Discussion: An upper level cutoff low over the Ohio Valley will retrograde and fade out over the next couple days. This is evidenced by the rain that is finally starting to slow down over the hard hit areas of Central Pennsylvania up through Scranton into New York. A stalled out frontal boundary just south of Long Island is keeping much of Southern New England on the cooler and drier side of things. Not only that but it’s been mostly sunny!
Short term: NAM and the GFS diverge on how far north Katia’s rain shield gets during the next 24 hours, but it is still possible for Cape Cod and the Islands to get a couple of heavier rain showers with gusty winds for a brief time.
Yesterday’s post had the latest on the tropical situation — there are a few changes that I will make to it.
Tropical Storm NATE: My new threat level for this storm is MODERATE with Southern Texas being in the primary threat for any us landfall.
- Very weak steering aloft in the gulf of Mexico leaves almost nothing to force this storm to the East.
- The more western track makes it increasingly likely that dry air from Texas will constrict NATE’s ability to strengthen as it nears landfall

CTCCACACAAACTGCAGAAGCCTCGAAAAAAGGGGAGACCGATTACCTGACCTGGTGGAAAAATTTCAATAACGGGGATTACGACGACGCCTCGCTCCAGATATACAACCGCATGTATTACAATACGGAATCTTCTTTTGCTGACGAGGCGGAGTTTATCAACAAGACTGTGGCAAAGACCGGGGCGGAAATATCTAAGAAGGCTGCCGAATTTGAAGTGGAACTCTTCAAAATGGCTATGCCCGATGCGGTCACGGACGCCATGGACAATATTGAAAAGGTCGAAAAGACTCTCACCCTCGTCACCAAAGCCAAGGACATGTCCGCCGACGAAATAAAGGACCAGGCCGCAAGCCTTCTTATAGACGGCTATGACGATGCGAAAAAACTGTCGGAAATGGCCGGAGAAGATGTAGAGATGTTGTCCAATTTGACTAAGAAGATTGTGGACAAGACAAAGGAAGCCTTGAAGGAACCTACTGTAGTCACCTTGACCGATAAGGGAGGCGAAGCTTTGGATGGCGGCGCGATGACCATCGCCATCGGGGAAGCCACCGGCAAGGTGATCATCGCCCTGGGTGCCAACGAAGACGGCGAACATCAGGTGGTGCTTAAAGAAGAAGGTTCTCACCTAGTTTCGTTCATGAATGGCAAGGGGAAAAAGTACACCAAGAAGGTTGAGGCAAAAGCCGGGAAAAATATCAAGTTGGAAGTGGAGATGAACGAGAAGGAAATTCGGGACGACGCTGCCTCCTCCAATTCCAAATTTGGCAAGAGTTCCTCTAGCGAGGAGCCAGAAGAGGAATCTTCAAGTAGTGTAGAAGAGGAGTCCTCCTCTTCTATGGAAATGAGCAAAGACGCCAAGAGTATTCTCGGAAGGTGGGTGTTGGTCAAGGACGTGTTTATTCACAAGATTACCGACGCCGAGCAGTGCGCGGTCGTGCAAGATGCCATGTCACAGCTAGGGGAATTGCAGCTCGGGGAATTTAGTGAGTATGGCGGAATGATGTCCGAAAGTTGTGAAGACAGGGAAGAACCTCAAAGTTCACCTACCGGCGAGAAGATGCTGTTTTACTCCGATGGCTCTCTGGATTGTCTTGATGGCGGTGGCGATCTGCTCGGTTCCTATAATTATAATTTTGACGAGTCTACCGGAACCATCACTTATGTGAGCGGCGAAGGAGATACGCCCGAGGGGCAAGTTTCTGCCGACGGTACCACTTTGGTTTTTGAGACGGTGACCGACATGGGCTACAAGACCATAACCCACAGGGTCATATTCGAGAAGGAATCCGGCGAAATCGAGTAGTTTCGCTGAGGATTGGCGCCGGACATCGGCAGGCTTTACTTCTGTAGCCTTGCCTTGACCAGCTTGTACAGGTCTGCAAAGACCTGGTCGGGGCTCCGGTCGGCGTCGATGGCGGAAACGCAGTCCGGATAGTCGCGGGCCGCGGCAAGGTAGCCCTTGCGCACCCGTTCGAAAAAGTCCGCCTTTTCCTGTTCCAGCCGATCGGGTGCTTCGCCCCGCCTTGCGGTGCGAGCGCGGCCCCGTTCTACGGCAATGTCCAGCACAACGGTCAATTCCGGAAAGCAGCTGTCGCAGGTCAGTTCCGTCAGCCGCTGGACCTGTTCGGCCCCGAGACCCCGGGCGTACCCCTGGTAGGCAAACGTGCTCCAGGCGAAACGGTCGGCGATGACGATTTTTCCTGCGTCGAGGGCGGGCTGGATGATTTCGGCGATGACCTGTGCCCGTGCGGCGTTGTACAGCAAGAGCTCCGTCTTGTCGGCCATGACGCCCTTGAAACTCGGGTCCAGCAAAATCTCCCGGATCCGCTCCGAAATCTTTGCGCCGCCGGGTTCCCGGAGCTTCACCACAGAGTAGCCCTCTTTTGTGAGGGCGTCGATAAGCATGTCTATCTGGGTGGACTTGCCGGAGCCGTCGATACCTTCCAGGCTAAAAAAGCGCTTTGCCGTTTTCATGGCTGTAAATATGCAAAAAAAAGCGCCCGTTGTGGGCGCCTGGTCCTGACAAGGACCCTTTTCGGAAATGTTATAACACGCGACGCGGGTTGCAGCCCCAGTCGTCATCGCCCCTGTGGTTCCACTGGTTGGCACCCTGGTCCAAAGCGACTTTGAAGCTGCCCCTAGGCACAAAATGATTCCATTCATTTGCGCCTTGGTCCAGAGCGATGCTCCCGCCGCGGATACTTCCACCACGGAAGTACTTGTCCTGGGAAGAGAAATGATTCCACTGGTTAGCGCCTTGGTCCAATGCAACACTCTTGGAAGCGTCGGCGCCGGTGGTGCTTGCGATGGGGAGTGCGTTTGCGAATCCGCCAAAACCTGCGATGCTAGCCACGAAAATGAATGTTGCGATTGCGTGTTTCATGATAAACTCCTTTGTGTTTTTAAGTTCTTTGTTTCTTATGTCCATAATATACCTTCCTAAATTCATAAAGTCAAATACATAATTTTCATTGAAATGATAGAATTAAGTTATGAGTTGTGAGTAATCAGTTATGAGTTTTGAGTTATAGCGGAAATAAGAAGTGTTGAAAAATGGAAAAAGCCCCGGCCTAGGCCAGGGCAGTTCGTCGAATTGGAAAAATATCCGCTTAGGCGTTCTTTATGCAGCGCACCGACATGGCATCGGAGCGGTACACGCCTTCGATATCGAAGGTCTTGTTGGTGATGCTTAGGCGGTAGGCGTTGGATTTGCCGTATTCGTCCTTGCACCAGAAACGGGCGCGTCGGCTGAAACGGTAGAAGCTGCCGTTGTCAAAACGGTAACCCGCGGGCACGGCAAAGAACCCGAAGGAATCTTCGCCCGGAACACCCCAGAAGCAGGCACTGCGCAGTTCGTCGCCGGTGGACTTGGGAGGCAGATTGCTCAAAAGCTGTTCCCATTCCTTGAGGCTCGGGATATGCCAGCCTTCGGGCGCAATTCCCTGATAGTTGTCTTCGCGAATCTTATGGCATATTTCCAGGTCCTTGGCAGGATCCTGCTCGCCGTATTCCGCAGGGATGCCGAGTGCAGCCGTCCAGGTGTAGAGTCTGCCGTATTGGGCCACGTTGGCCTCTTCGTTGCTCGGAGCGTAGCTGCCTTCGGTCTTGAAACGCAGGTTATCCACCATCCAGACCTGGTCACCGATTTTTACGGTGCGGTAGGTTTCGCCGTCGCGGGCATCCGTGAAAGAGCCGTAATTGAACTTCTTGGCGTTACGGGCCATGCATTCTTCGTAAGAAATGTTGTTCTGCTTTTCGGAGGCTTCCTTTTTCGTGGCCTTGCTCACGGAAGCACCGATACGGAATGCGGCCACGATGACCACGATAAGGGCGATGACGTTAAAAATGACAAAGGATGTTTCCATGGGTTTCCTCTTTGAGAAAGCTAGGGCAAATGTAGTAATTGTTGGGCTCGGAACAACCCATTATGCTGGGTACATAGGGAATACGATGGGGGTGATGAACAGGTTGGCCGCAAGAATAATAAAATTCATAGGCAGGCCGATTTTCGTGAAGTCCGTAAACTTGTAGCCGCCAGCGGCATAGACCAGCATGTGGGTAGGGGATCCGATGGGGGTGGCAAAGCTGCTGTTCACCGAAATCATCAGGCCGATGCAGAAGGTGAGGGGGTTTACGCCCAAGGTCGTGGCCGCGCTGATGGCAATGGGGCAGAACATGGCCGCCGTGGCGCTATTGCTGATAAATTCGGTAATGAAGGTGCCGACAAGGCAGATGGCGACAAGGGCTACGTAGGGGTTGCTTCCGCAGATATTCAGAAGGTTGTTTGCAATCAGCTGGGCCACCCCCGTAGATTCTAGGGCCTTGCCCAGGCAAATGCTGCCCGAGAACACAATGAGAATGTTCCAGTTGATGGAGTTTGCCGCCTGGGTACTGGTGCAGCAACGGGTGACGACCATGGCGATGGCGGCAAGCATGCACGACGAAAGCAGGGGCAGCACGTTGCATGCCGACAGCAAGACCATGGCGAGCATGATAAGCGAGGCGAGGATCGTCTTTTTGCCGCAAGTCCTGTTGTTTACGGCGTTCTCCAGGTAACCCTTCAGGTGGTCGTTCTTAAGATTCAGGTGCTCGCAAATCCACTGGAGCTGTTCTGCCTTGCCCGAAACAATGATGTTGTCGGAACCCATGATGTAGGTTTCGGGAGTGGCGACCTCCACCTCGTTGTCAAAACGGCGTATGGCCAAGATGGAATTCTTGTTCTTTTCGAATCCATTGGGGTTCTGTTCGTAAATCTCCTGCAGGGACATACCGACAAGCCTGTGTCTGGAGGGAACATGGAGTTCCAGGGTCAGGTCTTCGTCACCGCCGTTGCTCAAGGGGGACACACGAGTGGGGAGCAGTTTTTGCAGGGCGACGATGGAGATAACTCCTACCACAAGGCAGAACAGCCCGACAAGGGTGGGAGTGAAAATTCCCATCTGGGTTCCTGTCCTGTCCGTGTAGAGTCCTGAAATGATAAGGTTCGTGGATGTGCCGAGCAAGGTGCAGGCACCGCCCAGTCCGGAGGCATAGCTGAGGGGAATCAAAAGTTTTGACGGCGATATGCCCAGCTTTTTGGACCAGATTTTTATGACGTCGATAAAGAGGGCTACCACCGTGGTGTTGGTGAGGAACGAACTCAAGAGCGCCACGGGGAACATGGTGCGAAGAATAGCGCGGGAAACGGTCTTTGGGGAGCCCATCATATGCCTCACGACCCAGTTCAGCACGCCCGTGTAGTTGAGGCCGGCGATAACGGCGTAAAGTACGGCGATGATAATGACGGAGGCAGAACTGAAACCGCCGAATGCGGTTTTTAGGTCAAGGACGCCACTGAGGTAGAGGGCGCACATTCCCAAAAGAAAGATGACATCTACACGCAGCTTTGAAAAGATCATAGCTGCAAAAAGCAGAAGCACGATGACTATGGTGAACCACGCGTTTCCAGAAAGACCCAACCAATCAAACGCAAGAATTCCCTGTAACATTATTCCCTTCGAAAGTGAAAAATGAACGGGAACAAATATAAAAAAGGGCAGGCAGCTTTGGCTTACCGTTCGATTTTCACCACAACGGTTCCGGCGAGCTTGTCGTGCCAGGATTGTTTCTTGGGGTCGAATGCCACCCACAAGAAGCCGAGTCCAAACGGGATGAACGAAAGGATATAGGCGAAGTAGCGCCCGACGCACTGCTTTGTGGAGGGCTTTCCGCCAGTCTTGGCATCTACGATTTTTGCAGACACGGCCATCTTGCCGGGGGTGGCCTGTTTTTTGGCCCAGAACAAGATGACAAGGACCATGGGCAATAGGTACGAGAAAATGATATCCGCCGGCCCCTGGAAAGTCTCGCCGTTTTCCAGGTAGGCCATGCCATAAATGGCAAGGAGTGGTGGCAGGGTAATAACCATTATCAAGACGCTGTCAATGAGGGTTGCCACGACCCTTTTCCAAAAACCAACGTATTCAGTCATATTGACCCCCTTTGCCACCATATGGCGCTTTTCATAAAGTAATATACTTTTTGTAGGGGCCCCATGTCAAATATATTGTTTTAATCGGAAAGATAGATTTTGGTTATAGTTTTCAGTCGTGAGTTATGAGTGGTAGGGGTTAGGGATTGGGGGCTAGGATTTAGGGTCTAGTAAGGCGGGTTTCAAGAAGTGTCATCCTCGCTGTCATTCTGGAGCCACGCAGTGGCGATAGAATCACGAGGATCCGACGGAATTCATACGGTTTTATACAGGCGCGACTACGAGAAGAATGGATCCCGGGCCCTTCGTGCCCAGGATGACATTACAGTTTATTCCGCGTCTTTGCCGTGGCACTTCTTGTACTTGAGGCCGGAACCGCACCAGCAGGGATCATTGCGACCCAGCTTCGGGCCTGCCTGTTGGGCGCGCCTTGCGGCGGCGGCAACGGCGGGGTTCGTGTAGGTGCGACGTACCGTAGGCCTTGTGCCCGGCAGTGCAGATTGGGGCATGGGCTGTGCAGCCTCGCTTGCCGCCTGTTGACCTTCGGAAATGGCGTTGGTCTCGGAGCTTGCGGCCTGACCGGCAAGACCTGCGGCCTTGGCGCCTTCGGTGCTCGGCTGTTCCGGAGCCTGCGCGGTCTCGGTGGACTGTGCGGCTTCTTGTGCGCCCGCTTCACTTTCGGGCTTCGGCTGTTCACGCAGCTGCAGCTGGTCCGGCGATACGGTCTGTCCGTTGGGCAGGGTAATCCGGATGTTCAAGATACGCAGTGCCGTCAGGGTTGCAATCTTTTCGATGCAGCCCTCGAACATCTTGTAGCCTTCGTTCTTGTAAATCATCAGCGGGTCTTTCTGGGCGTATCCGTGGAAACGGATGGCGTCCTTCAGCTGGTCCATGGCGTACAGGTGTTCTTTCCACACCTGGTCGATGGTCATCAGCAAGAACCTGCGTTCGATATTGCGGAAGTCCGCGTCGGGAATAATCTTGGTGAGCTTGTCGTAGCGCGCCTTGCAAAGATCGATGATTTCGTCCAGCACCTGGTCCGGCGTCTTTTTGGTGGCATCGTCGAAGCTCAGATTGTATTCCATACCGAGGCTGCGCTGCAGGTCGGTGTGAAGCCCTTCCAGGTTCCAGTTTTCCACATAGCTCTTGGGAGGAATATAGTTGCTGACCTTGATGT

- See Updated Map below:
Tropical Storm MARIA: Threat Level MODERATE, southeastern US
- Although it’s formation has suffered substantially from sheering winds aloft, these lessen substantially further west as has been the trend through most of this hurricane season.
- Big question mark remains about the upper level conditions once Maria reaches Puerto Rico. Models have a strengthening upper level jet building over the northern US in the next several days. The timing of Maria’s northward turn will significantly impact the proximity of this storm to land likely as a tropical storm, perhaps as a minimal hurricane.